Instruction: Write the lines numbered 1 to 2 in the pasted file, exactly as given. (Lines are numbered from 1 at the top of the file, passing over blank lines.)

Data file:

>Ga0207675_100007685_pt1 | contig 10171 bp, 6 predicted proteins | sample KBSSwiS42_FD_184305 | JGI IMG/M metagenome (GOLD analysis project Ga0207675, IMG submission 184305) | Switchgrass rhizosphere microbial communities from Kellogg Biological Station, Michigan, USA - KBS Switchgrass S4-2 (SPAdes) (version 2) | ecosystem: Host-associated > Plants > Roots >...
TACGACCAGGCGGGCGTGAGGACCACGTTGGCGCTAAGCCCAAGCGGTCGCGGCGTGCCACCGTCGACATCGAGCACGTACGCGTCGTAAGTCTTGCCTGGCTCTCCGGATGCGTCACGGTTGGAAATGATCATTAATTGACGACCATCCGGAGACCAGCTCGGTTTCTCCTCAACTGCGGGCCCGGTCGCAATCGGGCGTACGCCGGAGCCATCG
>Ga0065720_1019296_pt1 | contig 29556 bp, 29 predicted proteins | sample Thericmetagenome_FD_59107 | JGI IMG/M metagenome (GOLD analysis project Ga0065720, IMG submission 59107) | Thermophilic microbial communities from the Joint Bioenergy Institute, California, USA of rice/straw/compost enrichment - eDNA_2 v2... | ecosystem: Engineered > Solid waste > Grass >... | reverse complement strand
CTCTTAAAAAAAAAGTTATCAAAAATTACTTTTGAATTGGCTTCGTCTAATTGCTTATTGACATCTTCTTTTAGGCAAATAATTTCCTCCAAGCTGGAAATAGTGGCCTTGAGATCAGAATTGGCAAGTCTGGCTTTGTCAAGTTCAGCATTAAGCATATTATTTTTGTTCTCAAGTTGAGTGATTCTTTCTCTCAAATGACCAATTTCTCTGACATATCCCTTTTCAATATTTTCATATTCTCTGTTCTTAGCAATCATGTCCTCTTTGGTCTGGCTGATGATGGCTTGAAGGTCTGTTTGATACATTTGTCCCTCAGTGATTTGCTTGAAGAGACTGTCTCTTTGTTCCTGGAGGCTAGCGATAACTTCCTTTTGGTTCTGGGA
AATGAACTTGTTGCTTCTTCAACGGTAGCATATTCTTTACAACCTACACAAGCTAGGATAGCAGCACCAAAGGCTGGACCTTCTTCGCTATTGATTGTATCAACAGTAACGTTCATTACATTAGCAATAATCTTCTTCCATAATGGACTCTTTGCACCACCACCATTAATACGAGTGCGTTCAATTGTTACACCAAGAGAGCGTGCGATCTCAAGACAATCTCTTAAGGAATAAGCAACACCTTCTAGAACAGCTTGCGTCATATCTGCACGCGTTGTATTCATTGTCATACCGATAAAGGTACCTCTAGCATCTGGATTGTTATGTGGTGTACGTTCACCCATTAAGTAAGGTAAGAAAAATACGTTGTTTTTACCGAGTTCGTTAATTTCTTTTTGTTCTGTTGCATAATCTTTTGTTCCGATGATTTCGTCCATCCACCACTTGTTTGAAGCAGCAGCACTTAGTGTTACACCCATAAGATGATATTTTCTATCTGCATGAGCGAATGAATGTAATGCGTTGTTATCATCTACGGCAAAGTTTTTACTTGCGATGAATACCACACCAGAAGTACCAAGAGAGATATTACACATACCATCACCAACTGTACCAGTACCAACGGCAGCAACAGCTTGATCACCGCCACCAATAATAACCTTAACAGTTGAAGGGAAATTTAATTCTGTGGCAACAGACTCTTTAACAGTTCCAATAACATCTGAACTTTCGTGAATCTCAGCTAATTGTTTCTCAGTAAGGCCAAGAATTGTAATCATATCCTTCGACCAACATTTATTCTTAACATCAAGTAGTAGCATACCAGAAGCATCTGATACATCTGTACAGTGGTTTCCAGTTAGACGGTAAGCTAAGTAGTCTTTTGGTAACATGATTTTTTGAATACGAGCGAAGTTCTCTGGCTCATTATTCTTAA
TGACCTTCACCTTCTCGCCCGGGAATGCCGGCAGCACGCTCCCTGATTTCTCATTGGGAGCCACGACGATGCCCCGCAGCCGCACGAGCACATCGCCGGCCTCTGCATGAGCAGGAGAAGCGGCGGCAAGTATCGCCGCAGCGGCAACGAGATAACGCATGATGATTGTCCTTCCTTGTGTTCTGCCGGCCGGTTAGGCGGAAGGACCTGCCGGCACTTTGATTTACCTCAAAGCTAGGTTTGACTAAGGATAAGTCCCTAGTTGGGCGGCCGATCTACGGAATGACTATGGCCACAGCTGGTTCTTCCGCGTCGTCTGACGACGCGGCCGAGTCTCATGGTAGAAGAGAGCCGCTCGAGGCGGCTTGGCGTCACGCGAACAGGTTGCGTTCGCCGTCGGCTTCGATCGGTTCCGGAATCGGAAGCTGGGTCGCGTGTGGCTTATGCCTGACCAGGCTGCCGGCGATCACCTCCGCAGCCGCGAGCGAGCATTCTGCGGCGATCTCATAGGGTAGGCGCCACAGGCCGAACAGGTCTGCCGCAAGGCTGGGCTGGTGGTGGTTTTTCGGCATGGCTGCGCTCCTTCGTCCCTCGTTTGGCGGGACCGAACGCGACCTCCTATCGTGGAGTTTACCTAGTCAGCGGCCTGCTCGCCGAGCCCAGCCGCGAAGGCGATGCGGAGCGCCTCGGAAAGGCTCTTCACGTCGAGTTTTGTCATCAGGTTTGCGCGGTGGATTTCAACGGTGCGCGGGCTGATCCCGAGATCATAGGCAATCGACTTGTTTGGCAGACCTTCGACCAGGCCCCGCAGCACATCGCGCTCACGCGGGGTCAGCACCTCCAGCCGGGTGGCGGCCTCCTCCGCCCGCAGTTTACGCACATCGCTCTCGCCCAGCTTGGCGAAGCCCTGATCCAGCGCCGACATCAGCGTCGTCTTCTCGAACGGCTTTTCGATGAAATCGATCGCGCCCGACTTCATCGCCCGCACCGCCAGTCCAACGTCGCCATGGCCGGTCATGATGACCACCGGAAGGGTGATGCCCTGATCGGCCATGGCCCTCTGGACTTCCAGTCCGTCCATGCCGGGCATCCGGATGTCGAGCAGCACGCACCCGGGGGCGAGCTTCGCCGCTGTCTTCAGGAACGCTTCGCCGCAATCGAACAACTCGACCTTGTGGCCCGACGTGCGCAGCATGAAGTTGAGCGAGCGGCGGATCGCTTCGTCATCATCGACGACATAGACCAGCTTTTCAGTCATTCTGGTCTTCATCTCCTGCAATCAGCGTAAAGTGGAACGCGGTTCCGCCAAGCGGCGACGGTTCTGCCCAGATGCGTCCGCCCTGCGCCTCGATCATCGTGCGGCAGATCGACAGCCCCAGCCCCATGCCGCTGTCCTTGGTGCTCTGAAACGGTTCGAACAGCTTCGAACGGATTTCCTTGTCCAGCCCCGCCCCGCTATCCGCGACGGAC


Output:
>Ga0207675_100007685_pt1 | contig 10171 bp, 6 predicted proteins | sample KBSSwiS42_FD_184305 | JGI IMG/M metagenome (GOLD analysis project Ga0207675, IMG submission 184305) | Switchgrass rhizosphere microbial communities from Kellogg Biological Station, Michigan, USA - KBS Switchgrass S4-2 (SPAdes) (version 2) | ecosystem: Host-associated > Plants > Roots >...
TACGACCAGGCGGGCGTGAGGACCACGTTGGCGCTAAGCCCAAGCGGTCGCGGCGTGCCACCGTCGACATCGAGCACGTACGCGTCGTAAGTCTTGCCTGGCTCTCCGGATGCGTCACGGTTGGAAATGATCATTAATTGACGACCATCCGGAGACCAGCTCGGTTTCTCCTCAACTGCGGGCCCGGTCGCAATCGGGCGTACGCCGGAGCCATCG